The baby wails as they put on his mask, and I glance over at him in concern. He might get sick, since he was likely exposed to the illness before we could give him the tablet.
But if he does get sick, I remind myself, the Rising has a cure.
There’s a river that winds through the middle of Camas City. During the daytime the water is blue. Tonight it looks like a broad black street. For a little while we hover along the dark surface of the water on our way into the center of the City.
The main City buildings, including the largest medical center in Camas, are all encircled by a high white wall. “When did that go up?” the father asks, but the medics don’t answer.
The wall is new. The Society has built it to keep the Plague contained. It’s one of many walls the Rising will have to tear down.
“Don’t say you don’t know,” the father says. “Officials know everything.” His voice sounds hard and angry now, and he looks first at Official Brewer, then Official Lei, then at me. I hold his gaze.
“We’ve told you what we can,” Official Brewer says. “Your family is under enough distress. I’d prefer not to add a citation to your difficulties.”
“I’m sorry,” Official Lei says to the father. I hear almost perfect empathy in her voice. I hope that’s the way the Pilot sounds.
The father turns around and faces forward again, his shoulders rigid. He doesn’t say anything more. I can’t wait to get out of this uniform. It promises more than we can deliver, and it represents something I haven’t believed in for a while now. Even Cassia’s face changed when she saw me wearing it for the first time.
“What do you think?” I asked her. I stood in front of the port and held my arms out to my sides and turned around, grinning, acting the way the Society would expect me to because I knew they were watching.
“I thought I’d be there when it happened,” she said, her eyes wide. I could tell from the tight sound of her voice that she was holding something back. Surprise? Anger? Sadness?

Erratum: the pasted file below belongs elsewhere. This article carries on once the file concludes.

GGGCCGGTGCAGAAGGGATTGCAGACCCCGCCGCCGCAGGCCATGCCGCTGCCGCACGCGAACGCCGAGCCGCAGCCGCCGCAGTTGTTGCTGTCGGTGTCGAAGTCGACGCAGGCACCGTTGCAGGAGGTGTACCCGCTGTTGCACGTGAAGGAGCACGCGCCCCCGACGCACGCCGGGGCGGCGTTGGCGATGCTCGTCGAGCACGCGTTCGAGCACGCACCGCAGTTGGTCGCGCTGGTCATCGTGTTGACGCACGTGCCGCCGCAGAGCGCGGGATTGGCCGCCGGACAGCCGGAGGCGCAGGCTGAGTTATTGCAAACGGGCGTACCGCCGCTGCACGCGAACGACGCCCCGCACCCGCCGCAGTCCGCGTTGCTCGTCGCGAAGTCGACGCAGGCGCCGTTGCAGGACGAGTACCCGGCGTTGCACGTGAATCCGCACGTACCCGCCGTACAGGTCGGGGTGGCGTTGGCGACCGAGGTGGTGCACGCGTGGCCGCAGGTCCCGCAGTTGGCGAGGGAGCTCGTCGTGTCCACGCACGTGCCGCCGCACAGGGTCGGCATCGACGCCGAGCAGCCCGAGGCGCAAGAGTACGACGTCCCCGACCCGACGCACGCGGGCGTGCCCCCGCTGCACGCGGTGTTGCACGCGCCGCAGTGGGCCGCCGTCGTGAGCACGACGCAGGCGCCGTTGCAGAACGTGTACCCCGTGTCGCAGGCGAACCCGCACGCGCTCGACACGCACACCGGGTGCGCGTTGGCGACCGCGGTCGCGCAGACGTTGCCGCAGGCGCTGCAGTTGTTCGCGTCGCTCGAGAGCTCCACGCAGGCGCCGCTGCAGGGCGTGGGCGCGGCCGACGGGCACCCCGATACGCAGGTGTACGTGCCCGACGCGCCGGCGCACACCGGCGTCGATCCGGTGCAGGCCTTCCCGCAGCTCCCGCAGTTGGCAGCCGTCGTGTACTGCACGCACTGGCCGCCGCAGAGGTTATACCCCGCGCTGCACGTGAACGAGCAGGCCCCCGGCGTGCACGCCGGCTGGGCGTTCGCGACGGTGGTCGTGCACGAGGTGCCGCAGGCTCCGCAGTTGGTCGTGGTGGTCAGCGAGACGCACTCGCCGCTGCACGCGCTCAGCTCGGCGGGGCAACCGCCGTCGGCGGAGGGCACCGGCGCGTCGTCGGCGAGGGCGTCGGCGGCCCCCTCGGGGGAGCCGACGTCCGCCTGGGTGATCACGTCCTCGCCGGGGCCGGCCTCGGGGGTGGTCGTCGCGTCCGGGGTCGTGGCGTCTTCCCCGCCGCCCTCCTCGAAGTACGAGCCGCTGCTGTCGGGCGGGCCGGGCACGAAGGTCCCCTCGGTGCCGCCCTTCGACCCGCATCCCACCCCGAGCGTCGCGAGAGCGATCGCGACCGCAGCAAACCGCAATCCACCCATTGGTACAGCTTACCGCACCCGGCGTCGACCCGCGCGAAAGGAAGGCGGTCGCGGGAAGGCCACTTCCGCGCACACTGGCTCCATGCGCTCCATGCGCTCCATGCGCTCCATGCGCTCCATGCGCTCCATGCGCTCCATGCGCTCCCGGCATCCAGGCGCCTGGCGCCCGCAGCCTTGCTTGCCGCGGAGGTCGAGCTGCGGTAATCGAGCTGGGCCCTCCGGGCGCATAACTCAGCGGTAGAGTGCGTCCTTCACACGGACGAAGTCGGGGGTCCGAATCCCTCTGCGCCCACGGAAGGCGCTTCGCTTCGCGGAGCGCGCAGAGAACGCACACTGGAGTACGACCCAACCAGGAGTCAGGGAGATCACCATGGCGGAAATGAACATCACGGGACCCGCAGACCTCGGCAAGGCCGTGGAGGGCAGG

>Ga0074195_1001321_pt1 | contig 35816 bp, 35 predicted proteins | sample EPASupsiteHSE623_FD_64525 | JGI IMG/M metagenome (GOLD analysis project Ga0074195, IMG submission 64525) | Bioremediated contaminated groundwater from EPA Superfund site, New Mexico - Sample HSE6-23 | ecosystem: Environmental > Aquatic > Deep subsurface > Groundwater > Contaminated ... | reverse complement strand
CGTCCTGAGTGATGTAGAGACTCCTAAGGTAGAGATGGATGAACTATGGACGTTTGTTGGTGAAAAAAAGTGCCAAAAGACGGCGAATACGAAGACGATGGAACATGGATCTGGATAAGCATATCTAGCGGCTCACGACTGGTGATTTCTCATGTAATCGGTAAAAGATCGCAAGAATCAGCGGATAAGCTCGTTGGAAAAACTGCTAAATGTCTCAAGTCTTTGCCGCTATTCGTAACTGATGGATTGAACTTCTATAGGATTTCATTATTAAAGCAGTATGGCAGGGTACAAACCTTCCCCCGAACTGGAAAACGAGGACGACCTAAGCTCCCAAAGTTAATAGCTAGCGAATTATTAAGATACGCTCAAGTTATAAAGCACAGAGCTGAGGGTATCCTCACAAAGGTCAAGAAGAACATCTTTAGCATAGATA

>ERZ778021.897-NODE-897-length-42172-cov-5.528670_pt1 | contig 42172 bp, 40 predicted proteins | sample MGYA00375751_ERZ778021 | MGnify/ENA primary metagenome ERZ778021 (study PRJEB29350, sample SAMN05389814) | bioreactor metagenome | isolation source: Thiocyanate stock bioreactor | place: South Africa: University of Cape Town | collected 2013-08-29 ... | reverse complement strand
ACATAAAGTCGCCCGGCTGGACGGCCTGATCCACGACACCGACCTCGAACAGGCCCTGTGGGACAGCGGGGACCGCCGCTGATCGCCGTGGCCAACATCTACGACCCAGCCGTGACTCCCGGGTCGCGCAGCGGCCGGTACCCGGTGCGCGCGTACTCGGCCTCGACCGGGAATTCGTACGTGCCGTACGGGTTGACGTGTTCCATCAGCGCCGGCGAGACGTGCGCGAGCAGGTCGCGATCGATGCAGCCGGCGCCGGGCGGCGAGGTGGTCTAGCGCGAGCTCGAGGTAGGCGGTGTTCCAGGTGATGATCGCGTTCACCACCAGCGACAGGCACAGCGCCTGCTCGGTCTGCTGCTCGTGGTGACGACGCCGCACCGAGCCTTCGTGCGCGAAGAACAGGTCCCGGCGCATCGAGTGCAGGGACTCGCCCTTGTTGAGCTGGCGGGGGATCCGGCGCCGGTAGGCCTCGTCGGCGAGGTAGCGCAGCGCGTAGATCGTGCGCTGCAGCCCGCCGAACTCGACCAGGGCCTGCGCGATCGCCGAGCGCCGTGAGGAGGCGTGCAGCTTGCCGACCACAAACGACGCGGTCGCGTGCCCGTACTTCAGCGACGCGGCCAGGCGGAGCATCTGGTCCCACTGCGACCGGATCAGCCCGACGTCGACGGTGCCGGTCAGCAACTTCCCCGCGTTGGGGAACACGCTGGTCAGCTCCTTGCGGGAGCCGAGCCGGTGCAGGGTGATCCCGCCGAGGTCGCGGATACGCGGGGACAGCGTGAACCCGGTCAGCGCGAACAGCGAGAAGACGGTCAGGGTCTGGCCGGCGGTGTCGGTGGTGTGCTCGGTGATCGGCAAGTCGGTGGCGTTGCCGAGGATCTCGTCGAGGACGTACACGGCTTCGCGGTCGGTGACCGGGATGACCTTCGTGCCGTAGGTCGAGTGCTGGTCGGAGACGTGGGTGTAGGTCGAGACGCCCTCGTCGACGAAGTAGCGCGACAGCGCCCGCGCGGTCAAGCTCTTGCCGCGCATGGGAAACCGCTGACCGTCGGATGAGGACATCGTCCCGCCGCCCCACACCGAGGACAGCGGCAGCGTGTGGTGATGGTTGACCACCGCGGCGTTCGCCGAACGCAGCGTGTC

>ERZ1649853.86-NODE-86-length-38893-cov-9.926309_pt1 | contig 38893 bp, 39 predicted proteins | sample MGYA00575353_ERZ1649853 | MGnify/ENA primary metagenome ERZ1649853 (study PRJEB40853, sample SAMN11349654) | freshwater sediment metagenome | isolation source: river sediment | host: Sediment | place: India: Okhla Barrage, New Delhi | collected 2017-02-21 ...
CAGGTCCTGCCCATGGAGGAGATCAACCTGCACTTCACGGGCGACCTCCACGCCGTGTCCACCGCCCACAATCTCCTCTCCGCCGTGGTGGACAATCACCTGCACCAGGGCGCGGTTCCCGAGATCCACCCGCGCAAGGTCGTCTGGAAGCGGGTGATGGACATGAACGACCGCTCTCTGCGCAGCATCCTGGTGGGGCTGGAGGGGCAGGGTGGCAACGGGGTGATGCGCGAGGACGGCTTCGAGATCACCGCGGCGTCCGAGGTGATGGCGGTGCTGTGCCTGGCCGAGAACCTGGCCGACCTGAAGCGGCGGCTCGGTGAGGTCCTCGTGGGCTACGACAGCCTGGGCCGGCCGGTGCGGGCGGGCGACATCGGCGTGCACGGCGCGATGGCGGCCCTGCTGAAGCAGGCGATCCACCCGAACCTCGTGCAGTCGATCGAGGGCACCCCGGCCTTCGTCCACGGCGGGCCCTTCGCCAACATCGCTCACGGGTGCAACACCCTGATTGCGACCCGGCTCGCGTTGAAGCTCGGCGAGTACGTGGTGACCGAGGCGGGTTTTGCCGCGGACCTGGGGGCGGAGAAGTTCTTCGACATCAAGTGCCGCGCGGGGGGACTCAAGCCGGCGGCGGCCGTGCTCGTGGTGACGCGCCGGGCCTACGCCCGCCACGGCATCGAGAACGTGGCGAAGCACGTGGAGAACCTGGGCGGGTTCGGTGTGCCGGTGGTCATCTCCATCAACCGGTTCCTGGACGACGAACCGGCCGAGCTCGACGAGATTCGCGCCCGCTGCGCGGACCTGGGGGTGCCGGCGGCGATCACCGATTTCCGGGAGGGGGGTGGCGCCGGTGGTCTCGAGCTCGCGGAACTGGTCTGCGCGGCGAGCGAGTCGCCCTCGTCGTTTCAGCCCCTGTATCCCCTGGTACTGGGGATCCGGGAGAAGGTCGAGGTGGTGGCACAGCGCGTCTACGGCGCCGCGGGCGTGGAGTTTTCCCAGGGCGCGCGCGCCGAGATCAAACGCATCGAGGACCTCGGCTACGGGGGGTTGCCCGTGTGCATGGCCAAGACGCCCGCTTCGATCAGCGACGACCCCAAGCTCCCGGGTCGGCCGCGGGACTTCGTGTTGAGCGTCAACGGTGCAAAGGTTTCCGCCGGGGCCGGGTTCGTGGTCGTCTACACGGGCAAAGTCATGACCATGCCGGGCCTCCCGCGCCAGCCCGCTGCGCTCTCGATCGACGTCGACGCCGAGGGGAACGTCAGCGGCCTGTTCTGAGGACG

“I know,” I said. “They’ve changed the ceremony. They didn’t bring my parents out either.”
“Oh, Xander,” Cassia said. “I’m sorry.”
“Don’t be,” I said, teasing her. “We’ll be together when we celebrate our Contract.”
She didn’t deny it: not with the Society watching. So there we were. All I wanted was to reach her and it was impossible, since she was in Central and I was in Camas and we were talking through the ports in our apartments.
“Your shift must have ended hours ago,” she said. “Does this mean you left your uniform on all day to show off?” She was teasing back, and I relaxed.
“No,” I said. “The rules have changed. We have to wear our uniforms all the time now. Not just at work.”
“Even when you sleep?” she asked.
I laughed. “No,” I said. “Not then.”
She nodded and blushed a little. I wondered what she was thinking about. I wished we were together: face to face in the same room. In person, it’s a lot easier to show someone what you really mean.
All the questions I had for her crowded my mind.
Are you really all right? What happened in the Outer Provinces?
Did the blue tablets help you? Did you read my messages? Have you figured out my secret? Do you know that I’m part of the Rising? Did Ky tell you? Are you part of the Rising now, too?
You loved Ky when you went into the canyons. So, was it the same when you came out?
I don’t hate Ky. I respect him. But that doesn’t mean I think he should be with Cassia. I think she should be with whomever she wants to be with, and I still believe it could be me in the end.
“It’s nice, isn’t it,” she said, her face serious and committed, “to be part of something greater than yourself.”
“Yes,” I said, and our eyes met. Even with all that distance between us, I knew. She didn’t mean the Society. She meant the Rising. We’re both in the Rising. I felt like shouting and singing all at once but I couldn’t do either. “You’re right,” I said. “It is.”
“I like the red insignia,” she said, changing the subject. “Your favorite color.”
I grinned. She’d read the scraps I put in the blue tablets. She hadn’t forgotten about me while she was with Ky.
“I’ve been meaning to tell you,” she said. “I know I always said my favorite color was green. That’s what it says on my microcard. But I’ve changed it.”
“So what is it now?” I asked her.
“Blue,” she said. “Like your eyes.” She leaned forward a little. “There’s something about the blue.”
I wanted to think she was giving me a compliment, but that wasn’t it. She wanted to tell me something more. I knew there was meaning beyond what she was saying: but what? Why the addition of the word the? Why not say “There’s something about blue?”
I think she meant the blue tablets that I gave her back in the Borough. Was she trying to tell me that they saved her, the way we always believed they would? We all knew the tablets were meant to keep us alive in the event of a disaster. I wanted Cassia to have as many as possible when she left, just in case.
When I gave Cassia the tablets, I didn’t tell her the truth about how I got them. I tried to find the explanation that would cause her the least worry. What I had to do to get the papers and tablets for her was worth it. I keep telling myself that, and most of the time I believe it.